Updated: Oct 1
By Jim Candy
Every few months we’re greeted by another article outlining the demise of the Church.
You’ve probably seen them.
Sheesh. We’re five sentences into this post, and I’m already depressed.
If you like to fix things rather than lament, you’re already diagnosing the problem and pondering solutions. Most pastors (I’m one of them) love the idea of quick fixes:
“Maybe if I have a better online service…”
“Maybe if I use this discipleship curriculum…”
“Maybe if I start this new missions initiative…”
“Maybe if I hire this worship leader…”
If you are part of a church but not the senior leader, you may have similar thoughts except you replace the “I” in the sentences above, with “our pastor.”
And while we are quick to chase solutions to reverse these ominous headlines, the ironic bad habit of humanity is to not seek Jesus Himself for guidance.
Let’s face it: quick fixes are failing us. Ministry is more researched, analyzed, packaged and sold than ever before, but the declining effectiveness is undeniable.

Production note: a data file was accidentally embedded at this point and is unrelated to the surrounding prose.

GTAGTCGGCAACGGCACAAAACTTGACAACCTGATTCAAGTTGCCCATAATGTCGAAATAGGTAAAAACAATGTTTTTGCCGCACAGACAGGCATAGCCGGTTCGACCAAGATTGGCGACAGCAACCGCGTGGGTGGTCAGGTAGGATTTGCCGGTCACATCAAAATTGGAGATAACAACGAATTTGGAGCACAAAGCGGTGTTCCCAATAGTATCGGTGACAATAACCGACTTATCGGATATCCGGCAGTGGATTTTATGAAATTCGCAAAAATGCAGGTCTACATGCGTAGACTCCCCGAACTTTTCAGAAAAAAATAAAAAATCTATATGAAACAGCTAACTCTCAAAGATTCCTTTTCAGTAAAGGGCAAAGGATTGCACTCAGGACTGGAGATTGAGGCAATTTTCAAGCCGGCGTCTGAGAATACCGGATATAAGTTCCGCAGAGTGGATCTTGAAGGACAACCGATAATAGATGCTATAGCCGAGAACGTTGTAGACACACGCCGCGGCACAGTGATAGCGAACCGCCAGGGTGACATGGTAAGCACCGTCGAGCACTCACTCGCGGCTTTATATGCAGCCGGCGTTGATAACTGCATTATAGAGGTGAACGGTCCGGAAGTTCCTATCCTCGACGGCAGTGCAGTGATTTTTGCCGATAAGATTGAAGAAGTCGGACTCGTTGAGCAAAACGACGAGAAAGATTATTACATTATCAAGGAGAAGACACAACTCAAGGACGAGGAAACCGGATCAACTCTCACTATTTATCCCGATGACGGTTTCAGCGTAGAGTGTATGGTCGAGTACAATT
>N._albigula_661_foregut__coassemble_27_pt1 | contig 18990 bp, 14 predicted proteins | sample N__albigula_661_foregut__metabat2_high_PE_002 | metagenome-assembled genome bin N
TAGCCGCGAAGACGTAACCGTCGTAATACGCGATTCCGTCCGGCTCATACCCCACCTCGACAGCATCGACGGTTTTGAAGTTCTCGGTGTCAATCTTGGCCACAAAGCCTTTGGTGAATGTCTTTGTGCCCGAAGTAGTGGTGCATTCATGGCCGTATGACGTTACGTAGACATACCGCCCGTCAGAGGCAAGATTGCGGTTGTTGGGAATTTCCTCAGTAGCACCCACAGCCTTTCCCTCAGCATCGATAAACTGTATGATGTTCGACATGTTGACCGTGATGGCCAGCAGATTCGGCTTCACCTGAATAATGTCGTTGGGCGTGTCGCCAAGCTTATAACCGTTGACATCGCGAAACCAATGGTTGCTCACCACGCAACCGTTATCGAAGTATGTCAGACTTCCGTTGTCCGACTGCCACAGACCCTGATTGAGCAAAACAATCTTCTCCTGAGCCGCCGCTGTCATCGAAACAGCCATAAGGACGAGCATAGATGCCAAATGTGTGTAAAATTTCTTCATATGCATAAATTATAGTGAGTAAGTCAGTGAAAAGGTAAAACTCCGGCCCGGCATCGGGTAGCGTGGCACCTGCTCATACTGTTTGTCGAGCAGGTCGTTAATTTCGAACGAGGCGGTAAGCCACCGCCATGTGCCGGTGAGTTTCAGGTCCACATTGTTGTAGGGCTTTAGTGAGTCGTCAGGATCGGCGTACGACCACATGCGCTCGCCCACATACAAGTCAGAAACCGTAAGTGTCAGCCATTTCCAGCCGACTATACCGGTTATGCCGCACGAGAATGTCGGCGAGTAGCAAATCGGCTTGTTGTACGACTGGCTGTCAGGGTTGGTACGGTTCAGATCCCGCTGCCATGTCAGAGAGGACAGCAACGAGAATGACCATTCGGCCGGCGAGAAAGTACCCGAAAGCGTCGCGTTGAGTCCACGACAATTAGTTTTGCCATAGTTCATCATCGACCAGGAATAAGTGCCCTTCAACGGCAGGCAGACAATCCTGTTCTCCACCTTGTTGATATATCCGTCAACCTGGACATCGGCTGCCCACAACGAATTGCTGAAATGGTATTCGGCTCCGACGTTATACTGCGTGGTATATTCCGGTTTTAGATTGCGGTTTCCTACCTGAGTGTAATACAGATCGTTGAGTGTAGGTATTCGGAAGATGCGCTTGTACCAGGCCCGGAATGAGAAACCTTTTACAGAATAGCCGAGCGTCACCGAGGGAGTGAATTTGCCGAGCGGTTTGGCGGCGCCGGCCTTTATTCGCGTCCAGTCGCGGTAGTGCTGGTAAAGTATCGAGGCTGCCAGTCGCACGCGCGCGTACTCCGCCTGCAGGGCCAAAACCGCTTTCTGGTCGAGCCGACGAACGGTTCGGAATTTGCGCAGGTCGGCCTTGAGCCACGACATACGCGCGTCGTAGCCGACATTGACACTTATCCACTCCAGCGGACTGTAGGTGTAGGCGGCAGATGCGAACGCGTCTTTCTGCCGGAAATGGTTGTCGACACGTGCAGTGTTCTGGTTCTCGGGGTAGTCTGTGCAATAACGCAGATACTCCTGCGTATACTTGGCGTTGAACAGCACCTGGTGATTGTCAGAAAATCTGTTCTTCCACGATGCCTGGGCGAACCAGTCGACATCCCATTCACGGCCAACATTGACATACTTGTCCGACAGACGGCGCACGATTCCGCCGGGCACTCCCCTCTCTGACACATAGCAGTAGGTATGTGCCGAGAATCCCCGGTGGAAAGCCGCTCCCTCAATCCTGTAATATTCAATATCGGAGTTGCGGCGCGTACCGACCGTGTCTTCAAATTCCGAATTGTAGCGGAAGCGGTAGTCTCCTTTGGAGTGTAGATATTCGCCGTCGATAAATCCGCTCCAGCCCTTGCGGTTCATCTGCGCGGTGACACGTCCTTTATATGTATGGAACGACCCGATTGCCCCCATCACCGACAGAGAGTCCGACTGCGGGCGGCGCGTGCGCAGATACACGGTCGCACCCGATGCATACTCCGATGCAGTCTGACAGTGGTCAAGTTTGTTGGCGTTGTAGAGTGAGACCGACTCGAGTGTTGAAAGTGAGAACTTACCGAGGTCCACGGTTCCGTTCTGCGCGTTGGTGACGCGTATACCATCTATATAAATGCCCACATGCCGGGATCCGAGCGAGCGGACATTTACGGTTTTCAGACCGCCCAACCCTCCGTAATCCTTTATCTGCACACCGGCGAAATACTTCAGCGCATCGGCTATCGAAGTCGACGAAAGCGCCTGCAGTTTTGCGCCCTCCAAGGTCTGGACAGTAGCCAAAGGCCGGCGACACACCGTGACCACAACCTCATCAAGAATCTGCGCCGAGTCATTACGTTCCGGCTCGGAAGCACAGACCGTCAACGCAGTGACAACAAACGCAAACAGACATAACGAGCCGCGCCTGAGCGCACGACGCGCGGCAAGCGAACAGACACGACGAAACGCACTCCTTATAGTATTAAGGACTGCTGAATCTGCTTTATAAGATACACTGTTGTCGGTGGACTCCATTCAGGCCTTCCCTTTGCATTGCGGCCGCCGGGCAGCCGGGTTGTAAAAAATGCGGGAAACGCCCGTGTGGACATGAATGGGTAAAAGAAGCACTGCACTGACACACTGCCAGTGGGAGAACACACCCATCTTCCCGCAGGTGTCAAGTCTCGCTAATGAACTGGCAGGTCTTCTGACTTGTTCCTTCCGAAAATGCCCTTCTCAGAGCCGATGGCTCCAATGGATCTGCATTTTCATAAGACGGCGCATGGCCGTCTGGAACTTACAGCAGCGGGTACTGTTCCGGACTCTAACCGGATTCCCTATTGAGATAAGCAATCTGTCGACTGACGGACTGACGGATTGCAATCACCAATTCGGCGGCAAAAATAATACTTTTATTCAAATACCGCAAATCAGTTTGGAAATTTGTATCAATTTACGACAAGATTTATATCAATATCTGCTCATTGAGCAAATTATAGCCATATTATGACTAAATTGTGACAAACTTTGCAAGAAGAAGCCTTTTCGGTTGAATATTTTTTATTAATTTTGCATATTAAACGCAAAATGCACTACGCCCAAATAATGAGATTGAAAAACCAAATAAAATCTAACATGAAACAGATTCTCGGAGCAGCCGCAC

I believe, in our well-intentioned scramble to reshape the future, we’ve lost the defining ministry practice of Jesus Himself.
Incarnation: Super Fast Definition
Incarnation is a funny word. It’s not in our everyday vocabulary which makes it hard to grasp. It needs a quick definition because it’s foreign.
Simply put, incarnation means “taking on flesh.”
Jesus makes incarnation relevant as the eternal, pre-existing God who became a person (John 1:1-14).
God became one of us. That’s incarnation.
Incarnation is a Reality and Philosophy
This has a deeper impact on your life today than you realize.
Incarnation is not just the reality of what Jesus did; it is also His philosophy.
Remember, Jesus chose to become a human being when he did not have to. He could have kept sending prophets or inspiring a longer Bible or increasing the frequency of miracles. But He chose to come himself. Incarnation was His philosophical choice to reach us.